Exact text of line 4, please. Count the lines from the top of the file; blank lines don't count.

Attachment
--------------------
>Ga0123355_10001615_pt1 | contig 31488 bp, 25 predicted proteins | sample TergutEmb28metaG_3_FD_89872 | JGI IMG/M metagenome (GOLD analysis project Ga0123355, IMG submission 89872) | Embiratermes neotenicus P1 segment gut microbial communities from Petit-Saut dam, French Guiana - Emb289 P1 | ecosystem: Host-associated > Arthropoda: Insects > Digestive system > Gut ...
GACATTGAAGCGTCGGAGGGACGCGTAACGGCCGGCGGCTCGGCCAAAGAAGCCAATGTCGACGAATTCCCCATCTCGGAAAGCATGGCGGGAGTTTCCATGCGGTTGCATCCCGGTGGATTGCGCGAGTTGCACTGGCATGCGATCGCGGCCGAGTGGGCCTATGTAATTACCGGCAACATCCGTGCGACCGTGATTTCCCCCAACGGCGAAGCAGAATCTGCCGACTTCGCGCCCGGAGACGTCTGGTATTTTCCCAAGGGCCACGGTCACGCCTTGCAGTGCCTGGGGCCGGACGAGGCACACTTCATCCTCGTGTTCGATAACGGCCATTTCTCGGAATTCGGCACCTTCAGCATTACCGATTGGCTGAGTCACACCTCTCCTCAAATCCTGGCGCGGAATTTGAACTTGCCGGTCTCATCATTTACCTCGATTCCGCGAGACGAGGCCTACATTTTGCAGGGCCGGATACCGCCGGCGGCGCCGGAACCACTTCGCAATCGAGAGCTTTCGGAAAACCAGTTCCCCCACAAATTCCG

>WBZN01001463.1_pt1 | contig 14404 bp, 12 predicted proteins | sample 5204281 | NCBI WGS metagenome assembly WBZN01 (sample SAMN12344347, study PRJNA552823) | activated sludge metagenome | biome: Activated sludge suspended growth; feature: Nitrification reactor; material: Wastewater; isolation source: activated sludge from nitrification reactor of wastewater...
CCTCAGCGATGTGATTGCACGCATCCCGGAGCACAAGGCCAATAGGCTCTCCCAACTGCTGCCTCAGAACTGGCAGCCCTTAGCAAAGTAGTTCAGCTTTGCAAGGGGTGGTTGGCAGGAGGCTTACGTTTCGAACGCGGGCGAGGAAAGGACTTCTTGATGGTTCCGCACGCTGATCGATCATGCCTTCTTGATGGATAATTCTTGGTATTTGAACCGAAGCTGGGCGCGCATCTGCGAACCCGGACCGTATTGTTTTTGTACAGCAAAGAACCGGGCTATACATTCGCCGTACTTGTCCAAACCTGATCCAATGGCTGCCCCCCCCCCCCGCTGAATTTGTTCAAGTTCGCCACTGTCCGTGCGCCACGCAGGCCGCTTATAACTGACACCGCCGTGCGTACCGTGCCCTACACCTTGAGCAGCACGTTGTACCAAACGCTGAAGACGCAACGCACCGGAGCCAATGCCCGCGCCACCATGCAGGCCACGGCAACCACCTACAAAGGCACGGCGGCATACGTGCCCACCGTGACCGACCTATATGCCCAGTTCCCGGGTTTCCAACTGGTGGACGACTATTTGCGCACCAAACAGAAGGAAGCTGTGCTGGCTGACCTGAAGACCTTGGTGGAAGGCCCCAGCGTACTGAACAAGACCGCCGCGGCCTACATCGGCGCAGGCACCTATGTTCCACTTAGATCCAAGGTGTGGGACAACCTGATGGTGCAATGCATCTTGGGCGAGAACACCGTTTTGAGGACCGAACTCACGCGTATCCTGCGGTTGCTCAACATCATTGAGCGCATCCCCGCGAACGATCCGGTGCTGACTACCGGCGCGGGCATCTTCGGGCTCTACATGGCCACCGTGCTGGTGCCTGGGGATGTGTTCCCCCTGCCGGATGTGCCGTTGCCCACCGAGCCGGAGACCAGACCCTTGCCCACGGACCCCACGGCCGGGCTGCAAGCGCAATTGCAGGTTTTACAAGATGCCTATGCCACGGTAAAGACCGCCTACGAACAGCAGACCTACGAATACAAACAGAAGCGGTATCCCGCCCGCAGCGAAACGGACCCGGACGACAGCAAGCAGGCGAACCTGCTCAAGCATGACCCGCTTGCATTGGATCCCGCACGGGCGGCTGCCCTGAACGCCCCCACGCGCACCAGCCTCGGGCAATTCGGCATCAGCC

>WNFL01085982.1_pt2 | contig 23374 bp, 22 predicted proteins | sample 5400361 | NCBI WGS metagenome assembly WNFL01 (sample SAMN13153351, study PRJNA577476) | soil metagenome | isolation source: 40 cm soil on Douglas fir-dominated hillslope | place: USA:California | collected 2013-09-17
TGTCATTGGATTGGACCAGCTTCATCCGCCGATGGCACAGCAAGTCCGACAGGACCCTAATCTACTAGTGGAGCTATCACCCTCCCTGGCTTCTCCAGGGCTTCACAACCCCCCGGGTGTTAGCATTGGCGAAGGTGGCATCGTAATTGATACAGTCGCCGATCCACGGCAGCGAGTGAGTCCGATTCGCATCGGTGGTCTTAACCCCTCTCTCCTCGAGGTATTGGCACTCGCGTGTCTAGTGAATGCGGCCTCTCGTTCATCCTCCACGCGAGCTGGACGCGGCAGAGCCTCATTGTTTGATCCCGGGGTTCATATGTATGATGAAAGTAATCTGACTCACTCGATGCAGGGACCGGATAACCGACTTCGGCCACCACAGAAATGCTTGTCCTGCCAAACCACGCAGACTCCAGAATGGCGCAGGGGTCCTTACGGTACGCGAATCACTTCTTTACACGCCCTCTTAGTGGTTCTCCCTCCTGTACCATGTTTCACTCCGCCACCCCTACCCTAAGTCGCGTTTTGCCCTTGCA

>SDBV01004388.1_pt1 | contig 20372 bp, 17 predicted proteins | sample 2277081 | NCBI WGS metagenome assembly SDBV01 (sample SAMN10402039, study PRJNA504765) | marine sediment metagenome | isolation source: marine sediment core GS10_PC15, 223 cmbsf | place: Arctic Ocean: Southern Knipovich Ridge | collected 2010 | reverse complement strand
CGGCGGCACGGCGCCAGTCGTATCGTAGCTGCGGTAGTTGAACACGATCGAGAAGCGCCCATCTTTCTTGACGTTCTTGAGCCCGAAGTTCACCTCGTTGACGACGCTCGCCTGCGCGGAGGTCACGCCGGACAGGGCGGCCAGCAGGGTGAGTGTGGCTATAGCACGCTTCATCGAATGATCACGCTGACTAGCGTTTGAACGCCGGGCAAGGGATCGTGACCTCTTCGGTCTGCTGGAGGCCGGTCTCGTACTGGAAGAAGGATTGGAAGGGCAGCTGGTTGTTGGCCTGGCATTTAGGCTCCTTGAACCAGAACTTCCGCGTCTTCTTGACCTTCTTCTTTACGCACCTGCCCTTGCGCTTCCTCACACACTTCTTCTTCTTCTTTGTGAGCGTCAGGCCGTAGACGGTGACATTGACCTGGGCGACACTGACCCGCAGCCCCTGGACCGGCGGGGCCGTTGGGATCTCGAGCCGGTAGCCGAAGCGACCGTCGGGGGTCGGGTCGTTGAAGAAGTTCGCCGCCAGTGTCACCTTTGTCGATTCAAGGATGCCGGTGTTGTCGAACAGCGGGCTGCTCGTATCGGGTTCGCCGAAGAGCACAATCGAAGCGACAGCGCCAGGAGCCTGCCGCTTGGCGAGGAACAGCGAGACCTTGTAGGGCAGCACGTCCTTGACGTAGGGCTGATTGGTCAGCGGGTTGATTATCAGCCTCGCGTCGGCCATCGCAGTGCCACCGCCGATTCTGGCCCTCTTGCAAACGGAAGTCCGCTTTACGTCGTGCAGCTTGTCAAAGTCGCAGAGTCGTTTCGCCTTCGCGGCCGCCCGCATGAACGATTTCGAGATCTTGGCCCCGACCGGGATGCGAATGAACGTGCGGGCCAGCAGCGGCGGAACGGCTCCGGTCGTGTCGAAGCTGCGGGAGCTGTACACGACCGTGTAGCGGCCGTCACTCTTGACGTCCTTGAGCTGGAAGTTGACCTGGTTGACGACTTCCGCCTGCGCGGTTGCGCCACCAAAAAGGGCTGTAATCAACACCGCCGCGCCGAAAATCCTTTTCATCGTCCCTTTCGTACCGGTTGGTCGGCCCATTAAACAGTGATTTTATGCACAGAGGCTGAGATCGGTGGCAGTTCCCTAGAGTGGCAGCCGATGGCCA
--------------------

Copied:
CCTCAGCGATGTGATTGCACGCATCCCGGAGCACAAGGCCAATAGGCTCTCCCAACTGCTGCCTCAGAACTGGCAGCCCTTAGCAAAGTAGTTCAGCTTTGCAAGGGGTGGTTGGCAGGAGGCTTACGTTTCGAACGCGGGCGAGGAAAGGACTTCTTGATGGTTCCGCACGCTGATCGATCATGCCTTCTTGATGGATAATTCTTGGTATTTGAACCGAAGCTGGGCGCGCATCTGCGAACCCGGACCGTATTGTTTTTGTACAGCAAAGAACCGGGCTATACATTCGCCGTACTTGTCCAAACCTGATCCAATGGCTGCCCCCCCCCCCCGCTGAATTTGTTCAAGTTCGCCACTGTCCGTGCGCCACGCAGGCCGCTTATAACTGACACCGCCGTGCGTACCGTGCCCTACACCTTGAGCAGCACGTTGTACCAAACGCTGAAGACGCAACGCACCGGAGCCAATGCCCGCGCCACCATGCAGGCCACGGCAACCACCTACAAAGGCACGGCGGCATACGTGCCCACCGTGACCGACCTATATGCCCAGTTCCCGGGTTTCCAACTGGTGGACGACTATTTGCGCACCAAACAGAAGGAAGCTGTGCTGGCTGACCTGAAGACCTTGGTGGAAGGCCCCAGCGTACTGAACAAGACCGCCGCGGCCTACATCGGCGCAGGCACCTATGTTCCACTTAGATCCAAGGTGTGGGACAACCTGATGGTGCAATGCATCTTGGGCGAGAACACCGTTTTGAGGACCGAACTCACGCGTATCCTGCGGTTGCTCAACATCATTGAGCGCATCCCCGCGAACGATCCGGTGCTGACTACCGGCGCGGGCATCTTCGGGCTCTACATGGCCACCGTGCTGGTGCCTGGGGATGTGTTCCCCCTGCCGGATGTGCCGTTGCCCACCGAGCCGGAGACCAGACCCTTGCCCACGGACCCCACGGCCGGGCTGCAAGCGCAATTGCAGGTTTTACAAGATGCCTATGCCACGGTAAAGACCGCCTACGAACAGCAGACCTACGAATACAAACAGAAGCGGTATCCCGCCCGCAGCGAAACGGACCCGGACGACAGCAAGCAGGCGAACCTGCTCAAGCATGACCCGCTTGCATTGGATCCCGCACGGGCGGCTGCCCTGAACGCCCCCACGCGCACCAGCCTCGGGCAATTCGGCATCAGCC